26 March 1868
Amelia Murphy Haddow died at Lamont’s Row, Kilwinning age 2. She was the daughter of Hugh Richmond Haddow, who married Marian Mackay. Hugh was the son of my gg grandparents John Haddow and Amelia Murphy, so Amelia Murphy Haddow was obviously named after her grandmother. Hugh and Marion had a second daughter in 1874 and named her Amelia Murphy Haddow, to the name lived on. Amelia became a recurrent name on my Strachan family tree: my father had a sister called Amelia, more commonly known as Milly.

Hmm. Doing this is reminding me that there are a lot of people on my family tree that I know very little about, though I’m glad there’s still plenty more research for me to do.

Was my ancestor wounded at Waterloo?

There is no doubt that a William Fraser from Cruden was wounded at Waterloo. What I can’t prove is that he was my ancestor, although there’s good circumstantial evidence.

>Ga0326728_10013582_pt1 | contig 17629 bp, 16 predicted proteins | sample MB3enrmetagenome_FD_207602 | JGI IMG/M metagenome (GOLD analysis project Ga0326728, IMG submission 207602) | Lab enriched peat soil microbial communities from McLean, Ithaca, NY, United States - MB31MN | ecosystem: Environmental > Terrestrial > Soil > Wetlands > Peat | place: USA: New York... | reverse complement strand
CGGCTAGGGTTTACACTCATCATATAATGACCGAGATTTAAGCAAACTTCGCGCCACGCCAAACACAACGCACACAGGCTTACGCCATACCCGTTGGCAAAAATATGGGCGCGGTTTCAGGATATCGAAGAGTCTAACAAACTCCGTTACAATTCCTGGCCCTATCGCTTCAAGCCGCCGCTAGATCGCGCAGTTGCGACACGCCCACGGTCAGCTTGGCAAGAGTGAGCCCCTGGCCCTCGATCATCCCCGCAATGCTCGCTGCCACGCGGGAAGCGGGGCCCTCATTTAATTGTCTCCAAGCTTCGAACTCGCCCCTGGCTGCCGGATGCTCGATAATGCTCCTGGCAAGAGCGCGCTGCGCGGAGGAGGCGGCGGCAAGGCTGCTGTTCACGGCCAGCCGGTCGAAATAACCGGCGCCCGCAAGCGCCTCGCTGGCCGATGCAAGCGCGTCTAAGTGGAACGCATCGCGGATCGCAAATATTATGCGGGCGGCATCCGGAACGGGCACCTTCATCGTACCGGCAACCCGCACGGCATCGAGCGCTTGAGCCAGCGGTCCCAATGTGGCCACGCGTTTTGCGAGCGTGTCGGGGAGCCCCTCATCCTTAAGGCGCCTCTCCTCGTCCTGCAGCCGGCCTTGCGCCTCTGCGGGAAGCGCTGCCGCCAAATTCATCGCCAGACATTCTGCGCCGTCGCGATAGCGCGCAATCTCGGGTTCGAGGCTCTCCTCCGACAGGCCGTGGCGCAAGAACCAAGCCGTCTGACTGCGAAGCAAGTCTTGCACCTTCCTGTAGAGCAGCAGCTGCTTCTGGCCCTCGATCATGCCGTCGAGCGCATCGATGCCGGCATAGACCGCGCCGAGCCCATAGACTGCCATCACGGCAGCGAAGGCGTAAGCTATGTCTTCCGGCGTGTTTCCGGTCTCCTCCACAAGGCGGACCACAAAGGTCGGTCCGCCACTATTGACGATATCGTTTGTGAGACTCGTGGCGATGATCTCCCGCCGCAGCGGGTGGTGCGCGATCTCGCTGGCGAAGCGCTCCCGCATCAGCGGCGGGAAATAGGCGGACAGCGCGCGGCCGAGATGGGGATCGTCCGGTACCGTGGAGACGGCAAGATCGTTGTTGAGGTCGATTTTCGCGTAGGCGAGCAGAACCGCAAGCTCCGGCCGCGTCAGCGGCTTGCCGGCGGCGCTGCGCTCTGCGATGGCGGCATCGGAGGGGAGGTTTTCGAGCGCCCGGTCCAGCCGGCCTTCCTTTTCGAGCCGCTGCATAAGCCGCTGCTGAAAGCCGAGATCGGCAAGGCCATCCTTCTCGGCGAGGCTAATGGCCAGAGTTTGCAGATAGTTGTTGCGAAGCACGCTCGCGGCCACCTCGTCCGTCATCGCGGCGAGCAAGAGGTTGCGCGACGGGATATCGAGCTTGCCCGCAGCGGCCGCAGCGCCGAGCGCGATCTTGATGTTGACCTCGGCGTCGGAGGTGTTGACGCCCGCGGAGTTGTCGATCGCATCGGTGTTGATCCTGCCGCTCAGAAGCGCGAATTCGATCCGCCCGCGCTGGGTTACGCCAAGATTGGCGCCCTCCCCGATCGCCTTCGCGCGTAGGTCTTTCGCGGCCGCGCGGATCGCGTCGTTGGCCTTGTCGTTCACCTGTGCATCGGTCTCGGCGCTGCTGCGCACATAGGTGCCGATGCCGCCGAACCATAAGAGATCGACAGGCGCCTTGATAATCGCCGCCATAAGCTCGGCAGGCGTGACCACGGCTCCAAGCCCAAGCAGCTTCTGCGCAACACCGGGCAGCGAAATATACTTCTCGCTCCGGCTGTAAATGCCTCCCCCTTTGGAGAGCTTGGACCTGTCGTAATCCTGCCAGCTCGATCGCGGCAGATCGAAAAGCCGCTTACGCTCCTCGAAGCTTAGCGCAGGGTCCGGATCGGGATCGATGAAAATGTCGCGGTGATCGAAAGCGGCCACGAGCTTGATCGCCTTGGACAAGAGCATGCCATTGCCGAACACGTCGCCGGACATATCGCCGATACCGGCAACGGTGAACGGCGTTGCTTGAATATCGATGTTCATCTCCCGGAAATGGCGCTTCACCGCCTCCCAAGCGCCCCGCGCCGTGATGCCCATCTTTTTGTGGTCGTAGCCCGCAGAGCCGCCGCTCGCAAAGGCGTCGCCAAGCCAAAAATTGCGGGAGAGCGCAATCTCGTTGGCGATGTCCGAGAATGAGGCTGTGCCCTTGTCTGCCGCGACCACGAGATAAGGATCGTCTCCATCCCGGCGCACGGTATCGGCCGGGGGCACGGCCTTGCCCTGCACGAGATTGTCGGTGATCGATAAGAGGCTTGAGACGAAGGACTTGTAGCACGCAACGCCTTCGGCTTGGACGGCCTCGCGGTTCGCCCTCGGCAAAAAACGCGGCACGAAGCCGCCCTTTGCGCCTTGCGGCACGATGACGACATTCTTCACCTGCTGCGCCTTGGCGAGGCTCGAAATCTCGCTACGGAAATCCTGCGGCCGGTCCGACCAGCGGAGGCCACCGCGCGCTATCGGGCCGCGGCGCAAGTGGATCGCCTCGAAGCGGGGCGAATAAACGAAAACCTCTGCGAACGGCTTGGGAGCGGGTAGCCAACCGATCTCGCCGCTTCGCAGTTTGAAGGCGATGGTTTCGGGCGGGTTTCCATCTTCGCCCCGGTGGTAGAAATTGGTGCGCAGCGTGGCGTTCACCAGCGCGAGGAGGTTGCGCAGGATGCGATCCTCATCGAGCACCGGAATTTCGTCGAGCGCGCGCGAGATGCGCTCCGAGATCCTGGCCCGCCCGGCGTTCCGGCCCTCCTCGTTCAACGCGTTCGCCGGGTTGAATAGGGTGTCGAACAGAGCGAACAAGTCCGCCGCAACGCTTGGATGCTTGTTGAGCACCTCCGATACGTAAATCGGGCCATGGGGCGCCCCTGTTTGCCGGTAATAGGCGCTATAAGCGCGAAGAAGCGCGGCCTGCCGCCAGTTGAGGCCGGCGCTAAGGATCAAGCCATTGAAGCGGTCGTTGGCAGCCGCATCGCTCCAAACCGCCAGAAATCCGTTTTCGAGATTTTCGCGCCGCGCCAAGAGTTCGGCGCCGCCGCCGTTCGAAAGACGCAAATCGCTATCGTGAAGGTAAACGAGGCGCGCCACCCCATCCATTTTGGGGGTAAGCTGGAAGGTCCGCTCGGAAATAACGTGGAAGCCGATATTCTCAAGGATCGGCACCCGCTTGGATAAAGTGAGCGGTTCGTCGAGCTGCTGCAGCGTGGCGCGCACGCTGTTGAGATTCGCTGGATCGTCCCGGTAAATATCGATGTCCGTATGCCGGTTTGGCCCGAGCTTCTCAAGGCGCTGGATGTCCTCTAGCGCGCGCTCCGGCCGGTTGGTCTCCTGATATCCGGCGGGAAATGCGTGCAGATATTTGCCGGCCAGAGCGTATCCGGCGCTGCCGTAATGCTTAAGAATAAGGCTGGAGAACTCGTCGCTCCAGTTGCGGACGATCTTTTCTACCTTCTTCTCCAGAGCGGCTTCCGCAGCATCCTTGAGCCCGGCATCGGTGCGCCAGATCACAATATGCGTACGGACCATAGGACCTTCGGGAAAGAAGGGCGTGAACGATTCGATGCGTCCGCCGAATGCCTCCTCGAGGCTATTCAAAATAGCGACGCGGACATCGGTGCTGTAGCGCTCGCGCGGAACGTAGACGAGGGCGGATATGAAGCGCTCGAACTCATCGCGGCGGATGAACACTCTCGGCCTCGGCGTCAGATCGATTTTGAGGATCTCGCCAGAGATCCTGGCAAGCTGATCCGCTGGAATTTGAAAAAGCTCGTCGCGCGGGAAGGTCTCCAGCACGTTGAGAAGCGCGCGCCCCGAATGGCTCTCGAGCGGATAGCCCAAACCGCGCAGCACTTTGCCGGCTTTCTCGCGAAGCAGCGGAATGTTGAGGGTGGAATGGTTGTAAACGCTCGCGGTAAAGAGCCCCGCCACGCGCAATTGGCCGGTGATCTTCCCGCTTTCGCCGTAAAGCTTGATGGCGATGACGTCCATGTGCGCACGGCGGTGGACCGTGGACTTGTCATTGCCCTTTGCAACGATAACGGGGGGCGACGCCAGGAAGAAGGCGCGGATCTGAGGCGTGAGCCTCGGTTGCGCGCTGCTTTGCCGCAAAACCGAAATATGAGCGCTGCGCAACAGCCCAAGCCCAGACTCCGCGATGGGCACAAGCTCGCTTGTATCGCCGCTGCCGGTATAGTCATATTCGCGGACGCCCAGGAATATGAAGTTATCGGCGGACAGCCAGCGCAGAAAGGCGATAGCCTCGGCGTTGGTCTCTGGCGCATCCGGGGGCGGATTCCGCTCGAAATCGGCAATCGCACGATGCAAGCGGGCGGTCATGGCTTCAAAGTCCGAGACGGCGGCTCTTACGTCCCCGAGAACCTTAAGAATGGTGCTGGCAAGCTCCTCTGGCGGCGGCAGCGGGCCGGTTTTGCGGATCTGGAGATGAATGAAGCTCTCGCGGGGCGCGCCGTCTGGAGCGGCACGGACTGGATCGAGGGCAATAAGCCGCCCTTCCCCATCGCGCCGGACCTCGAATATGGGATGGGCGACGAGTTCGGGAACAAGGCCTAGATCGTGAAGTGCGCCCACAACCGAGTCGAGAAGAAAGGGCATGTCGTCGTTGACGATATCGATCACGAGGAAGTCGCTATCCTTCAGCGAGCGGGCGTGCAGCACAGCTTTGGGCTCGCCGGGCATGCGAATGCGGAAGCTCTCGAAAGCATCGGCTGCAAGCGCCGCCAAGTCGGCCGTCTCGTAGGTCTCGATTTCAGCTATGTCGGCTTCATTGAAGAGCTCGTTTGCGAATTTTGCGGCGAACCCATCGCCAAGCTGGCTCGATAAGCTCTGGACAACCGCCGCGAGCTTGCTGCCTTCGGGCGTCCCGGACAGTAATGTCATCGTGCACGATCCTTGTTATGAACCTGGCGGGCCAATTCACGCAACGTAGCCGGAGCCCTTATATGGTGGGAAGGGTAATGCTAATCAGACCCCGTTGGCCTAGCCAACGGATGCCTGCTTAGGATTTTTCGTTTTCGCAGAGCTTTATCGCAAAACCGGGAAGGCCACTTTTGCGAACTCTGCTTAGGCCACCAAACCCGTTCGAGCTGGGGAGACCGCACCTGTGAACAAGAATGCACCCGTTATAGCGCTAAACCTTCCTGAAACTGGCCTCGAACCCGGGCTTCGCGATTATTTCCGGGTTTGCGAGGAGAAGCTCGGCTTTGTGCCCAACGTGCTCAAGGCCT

I have long suspected that my GGG Grandfather, William Fraser, is the one baptised in Cruden in 1805 – the OPR reads “27 May 1805 John Sangster in Burnthill presented a child to baptism begot in fornication by William Fraser (as the mother Janet Sangster affirms). The child was baptised and named William. Witnesses John Davidson and William Sangster.” William went on to marry in 1828 in the parish of Longside, which borders Cruden to the north-west, and by 1841 was settled at Mosside Croft, close to the parish border between Cruden and Longside, not far from Burnthill (also known as Brunthill). On his death certificate his father is given as William Fraser.